Charles Davis on Juan Cole

Charles Davis has a good post up defending anarchy from the pen of fierce Libya-War supporter, Juan Cole:

Nominally about the recent GOP presidential debate, Cole’s attack on anarchy — from "anarcho-syndicalists like [Noam] Chomsky" to the aforementioned Paul — is perhaps a sign that liberals like him are fearful the anti-state position is gaining traction, especially given the conspicuous lack of change since liberal savior Barack Obama moved to the White House. Indeed, that would explain why, instead of addressing the world we live in now, where a Nobel laureate is waging war in at least half a dozen countries with the help of an army of private war-profiteering corporations and their mercenaries, Cole focuses our attention on a scary future where, without the state, "warmongering corporations [could] pursue war all on their own."

"The East India Companies of Britain and the Netherlands behaved that way," Cole writes. "[And] India was not conquered by the British government, but by the East India Company. Likewise what is now Indonesia was a project of the Dutch East India Company."

However, while intended as a critique of anarchism, Cole’s examples only bolster the critique of the state. The East India Companies, after all, were chartered by the British government, granted trade monopolies by the British government, and had their claim to properties, most of which were looted from poor foreigners, protected by the British government. And while I won’t claim to speak for Ron Paul, most anarchists — and it shows Cole’s muddled thinking that he lumps "limited government" advocates like Paul in with Pierre-Joseph Proudhon & Co. — don’t just oppose "the state," they oppose the use of violence and coercion. It just so happens that states with their claims to a "legitimate monopoly on the use of violence" tend to be the greatest purveyors of it.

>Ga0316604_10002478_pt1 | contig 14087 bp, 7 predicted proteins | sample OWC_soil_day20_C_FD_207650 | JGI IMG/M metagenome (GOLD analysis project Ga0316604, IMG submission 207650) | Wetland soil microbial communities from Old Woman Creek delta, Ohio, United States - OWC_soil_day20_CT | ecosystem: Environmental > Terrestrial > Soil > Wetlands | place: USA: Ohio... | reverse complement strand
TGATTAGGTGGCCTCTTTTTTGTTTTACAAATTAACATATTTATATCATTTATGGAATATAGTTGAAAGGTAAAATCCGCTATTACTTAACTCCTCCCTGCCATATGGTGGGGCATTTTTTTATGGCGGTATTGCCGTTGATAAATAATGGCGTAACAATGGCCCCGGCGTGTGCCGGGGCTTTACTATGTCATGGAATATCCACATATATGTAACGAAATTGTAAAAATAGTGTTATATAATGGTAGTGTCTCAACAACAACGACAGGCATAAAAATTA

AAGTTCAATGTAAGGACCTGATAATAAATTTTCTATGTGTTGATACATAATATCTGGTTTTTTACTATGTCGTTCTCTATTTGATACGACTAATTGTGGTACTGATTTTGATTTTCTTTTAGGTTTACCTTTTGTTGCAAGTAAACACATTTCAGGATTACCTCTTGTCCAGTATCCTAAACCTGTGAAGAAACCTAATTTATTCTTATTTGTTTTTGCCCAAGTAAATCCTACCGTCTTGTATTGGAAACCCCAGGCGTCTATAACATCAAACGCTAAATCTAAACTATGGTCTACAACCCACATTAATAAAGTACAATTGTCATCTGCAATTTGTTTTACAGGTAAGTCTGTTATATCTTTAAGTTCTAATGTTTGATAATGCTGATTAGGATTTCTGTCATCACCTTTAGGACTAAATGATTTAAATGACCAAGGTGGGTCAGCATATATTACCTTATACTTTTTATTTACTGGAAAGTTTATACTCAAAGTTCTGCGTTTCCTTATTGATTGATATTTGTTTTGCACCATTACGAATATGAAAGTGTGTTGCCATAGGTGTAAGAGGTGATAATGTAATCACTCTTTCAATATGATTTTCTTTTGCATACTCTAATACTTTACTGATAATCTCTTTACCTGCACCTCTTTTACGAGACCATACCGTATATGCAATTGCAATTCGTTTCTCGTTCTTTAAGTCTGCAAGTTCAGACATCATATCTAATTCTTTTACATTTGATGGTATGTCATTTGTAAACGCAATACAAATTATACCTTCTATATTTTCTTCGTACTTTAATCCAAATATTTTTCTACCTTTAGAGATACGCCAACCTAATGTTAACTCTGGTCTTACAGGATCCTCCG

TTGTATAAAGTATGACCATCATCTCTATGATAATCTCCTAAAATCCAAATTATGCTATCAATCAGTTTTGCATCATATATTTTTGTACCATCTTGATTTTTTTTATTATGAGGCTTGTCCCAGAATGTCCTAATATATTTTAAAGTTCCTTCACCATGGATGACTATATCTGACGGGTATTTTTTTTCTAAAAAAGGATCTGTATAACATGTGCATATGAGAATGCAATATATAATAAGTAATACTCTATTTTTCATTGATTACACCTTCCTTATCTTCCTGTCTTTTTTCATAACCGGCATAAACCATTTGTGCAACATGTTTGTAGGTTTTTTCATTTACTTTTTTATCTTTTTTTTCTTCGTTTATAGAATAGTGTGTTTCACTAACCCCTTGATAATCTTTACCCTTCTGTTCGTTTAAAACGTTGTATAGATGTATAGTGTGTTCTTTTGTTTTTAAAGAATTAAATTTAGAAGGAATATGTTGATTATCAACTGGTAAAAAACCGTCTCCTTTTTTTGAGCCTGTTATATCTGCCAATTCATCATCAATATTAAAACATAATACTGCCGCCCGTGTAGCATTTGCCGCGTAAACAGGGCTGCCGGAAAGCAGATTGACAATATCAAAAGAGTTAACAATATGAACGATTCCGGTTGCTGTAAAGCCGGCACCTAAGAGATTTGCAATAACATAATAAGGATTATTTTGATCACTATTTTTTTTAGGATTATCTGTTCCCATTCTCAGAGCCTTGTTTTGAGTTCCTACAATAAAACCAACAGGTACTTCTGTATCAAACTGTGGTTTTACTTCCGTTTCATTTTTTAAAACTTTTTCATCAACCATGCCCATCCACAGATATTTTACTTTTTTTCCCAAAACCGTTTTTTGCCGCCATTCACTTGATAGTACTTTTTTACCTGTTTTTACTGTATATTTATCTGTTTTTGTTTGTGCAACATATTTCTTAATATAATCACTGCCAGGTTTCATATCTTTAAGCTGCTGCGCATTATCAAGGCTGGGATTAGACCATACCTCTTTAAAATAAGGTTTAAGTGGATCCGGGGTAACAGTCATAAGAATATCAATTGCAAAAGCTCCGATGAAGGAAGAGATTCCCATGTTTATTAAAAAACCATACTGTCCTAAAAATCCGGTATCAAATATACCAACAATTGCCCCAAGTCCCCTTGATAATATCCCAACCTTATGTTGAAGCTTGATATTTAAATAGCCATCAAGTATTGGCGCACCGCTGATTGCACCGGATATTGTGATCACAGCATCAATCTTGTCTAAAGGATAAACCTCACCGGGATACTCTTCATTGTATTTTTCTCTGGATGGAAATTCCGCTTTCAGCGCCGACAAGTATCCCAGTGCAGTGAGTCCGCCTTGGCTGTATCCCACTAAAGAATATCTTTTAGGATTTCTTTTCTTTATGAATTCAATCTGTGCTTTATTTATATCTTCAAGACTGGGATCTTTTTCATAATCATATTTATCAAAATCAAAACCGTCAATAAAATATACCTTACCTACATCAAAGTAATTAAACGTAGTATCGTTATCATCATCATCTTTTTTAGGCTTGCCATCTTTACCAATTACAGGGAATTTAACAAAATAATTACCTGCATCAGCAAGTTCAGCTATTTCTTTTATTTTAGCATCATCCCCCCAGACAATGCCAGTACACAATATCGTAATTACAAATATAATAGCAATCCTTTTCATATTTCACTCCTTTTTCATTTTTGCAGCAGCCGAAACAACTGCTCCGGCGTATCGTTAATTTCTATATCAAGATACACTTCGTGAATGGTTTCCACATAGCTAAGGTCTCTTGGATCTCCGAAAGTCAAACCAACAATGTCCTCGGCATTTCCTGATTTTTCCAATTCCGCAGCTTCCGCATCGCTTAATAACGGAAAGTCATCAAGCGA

If in some future anarchotopia a private corporation — let’s not get into the fact that corporations are created by the state — should wage war, then they would be acting like states and would be opposed just as vigorously. Indeed, to an anarchist the distinction between corporation and state is the same as a Christian’s distinction between God and Jesus: though taking different forms, they’re one and the same, the difference academic.

Of course, most corporations are not violent, whereas almost every iteration of government includes some sort of force. Then again, human nature being what it is, I have a hard time fully buying into anarchism. I still can’t quite figure out what would be done with violent criminals or the mentally ill who are a danger to themselves or others. Government rises up out of a need to be able to deal with problems such as these. It often just outgrows these initial, far more limited, uses. Absent the state, anarchists might very well oppose violence on the part of non-state entities. But what’s to be done when it’s not institutional violence, but simply a violent person? Some anarcho-capitalists advocate for a system of courts and nothing more. I simply can’t square how this all plays out. Perhaps I need to read more Proudhon.